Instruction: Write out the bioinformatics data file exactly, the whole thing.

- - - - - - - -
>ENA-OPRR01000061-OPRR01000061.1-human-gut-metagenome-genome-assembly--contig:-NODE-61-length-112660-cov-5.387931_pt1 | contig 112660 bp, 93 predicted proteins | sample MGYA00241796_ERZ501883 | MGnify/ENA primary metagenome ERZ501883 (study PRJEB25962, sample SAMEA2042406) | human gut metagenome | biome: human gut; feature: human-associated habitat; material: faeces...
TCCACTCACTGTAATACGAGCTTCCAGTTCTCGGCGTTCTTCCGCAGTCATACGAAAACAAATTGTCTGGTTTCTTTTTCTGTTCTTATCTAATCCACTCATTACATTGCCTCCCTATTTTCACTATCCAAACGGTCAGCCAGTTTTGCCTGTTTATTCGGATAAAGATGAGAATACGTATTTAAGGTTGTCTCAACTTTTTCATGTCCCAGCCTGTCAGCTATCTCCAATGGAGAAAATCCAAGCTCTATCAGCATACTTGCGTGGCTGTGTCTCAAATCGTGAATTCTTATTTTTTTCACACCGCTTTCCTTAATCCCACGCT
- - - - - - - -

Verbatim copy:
>ENA-OPRR01000061-OPRR01000061.1-human-gut-metagenome-genome-assembly--contig:-NODE-61-length-112660-cov-5.387931_pt1 | contig 112660 bp, 93 predicted proteins | sample MGYA00241796_ERZ501883 | MGnify/ENA primary metagenome ERZ501883 (study PRJEB25962, sample SAMEA2042406) | human gut metagenome | biome: human gut; feature: human-associated habitat; material: faeces...
TCCACTCACTGTAATACGAGCTTCCAGTTCTCGGCGTTCTTCCGCAGTCATACGAAAACAAATTGTCTGGTTTCTTTTTCTGTTCTTATCTAATCCACTCATTACATTGCCTCCCTATTTTCACTATCCAAACGGTCAGCCAGTTTTGCCTGTTTATTCGGATAAAGATGAGAATACGTATTTAAGGTTGTCTCAACTTTTTCATGTCCCAGCCTGTCAGCTATCTCCAATGGAGAAAATCCAAGCTCTATCAGCATACTTGCGTGGCTGTGTCTCAAATCGTGAATTCTTATTTTTTTCACACCGCTTTCCTTAATCCCACGCT